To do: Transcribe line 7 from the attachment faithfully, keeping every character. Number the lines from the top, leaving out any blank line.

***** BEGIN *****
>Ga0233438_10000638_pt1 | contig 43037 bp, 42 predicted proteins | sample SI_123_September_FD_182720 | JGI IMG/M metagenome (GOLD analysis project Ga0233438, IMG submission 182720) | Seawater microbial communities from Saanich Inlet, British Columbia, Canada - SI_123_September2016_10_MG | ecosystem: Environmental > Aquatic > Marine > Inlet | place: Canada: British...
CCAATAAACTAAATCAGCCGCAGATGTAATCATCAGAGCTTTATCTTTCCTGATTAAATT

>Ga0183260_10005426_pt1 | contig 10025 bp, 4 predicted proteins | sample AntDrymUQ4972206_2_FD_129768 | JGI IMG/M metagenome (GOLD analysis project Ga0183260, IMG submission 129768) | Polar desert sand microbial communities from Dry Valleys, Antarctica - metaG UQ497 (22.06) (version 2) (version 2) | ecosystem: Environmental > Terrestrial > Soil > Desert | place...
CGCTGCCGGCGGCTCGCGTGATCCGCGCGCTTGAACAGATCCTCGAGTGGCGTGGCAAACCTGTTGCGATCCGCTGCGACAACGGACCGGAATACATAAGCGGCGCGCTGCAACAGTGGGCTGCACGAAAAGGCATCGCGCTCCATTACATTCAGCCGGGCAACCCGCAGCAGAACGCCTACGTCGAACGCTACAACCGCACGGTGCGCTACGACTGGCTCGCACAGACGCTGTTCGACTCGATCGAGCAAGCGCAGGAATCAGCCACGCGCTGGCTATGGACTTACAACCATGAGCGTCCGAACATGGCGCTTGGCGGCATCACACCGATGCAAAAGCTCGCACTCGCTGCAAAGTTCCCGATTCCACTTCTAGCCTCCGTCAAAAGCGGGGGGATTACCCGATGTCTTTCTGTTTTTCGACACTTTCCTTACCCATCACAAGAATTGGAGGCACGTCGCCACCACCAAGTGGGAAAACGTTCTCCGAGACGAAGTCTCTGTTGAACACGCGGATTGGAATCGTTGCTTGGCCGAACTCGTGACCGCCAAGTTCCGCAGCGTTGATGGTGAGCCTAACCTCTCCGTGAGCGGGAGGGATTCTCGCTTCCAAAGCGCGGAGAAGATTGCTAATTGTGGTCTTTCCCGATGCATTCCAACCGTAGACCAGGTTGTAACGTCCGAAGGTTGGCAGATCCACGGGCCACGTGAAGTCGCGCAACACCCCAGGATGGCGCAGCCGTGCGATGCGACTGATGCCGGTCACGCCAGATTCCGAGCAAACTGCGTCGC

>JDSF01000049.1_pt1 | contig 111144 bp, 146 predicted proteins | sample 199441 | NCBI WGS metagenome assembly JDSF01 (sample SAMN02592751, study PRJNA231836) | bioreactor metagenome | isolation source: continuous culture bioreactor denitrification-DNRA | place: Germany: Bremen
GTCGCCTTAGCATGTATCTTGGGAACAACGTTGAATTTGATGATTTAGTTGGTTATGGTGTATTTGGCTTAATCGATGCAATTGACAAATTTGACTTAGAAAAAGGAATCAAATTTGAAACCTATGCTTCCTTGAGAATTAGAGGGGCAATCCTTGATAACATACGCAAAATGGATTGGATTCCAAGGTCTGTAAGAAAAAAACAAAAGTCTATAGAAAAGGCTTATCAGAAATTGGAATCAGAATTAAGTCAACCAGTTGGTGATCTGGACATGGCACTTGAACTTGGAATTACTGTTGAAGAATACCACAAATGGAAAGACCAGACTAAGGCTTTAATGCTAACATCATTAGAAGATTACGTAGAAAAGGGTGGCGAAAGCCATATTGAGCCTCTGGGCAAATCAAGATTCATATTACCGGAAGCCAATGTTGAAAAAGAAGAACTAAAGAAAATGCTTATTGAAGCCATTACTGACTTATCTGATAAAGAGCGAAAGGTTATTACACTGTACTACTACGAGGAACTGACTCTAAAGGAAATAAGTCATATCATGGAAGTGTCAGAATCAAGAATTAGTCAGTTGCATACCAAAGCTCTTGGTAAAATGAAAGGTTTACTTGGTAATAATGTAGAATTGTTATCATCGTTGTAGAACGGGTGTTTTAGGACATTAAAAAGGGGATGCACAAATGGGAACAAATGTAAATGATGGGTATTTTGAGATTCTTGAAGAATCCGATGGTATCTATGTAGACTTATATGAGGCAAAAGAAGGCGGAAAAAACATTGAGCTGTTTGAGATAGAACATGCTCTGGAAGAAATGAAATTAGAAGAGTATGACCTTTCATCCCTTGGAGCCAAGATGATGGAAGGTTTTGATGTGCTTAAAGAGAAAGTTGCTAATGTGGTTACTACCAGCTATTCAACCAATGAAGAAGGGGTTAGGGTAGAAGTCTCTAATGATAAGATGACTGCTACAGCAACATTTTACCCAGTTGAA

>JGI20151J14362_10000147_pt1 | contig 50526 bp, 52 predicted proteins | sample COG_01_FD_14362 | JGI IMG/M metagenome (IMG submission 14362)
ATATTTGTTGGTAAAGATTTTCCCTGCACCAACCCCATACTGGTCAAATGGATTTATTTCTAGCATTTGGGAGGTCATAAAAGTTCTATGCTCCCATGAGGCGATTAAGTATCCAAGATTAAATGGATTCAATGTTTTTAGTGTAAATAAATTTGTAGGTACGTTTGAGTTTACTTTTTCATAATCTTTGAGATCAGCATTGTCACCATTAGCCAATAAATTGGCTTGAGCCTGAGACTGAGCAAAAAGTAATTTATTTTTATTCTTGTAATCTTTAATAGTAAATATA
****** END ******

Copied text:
>JGI20151J14362_10000147_pt1 | contig 50526 bp, 52 predicted proteins | sample COG_01_FD_14362 | JGI IMG/M metagenome (IMG submission 14362)